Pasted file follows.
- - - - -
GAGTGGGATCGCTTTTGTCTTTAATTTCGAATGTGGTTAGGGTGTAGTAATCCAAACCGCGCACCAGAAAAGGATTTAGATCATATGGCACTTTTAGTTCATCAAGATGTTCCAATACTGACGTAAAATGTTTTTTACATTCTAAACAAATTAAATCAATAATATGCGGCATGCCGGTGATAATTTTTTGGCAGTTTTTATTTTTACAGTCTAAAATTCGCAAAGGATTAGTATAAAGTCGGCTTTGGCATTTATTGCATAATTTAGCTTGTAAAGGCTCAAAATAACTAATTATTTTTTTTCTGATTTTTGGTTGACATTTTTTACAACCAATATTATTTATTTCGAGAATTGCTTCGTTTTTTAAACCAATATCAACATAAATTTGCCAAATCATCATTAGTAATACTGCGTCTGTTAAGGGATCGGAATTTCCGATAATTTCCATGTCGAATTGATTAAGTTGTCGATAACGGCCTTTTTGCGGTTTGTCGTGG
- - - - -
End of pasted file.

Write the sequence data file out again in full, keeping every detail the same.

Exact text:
GAGTGGGATCGCTTTTGTCTTTAATTTCGAATGTGGTTAGGGTGTAGTAATCCAAACCGCGCACCAGAAAAGGATTTAGATCATATGGCACTTTTAGTTCATCAAGATGTTCCAATACTGACGTAAAATGTTTTTTACATTCTAAACAAATTAAATCAATAATATGCGGCATGCCGGTGATAATTTTTTGGCAGTTTTTATTTTTACAGTCTAAAATTCGCAAAGGATTAGTATAAAGTCGGCTTTGGCATTTATTGCATAATTTAGCTTGTAAAGGCTCAAAATAACTAATTATTTTTTTTCTGATTTTTGGTTGACATTTTTTACAACCAATATTATTTATTTCGAGAATTGCTTCGTTTTTTAAACCAATATCAACATAAATTTGCCAAATCATCATTAGTAATACTGCGTCTGTTAAGGGATCGGAATTTCCGATAATTTCCATGTCGAATTGATTAAGTTGTCGATAACGGCCTTTTTGCGGTTTGTCGTGG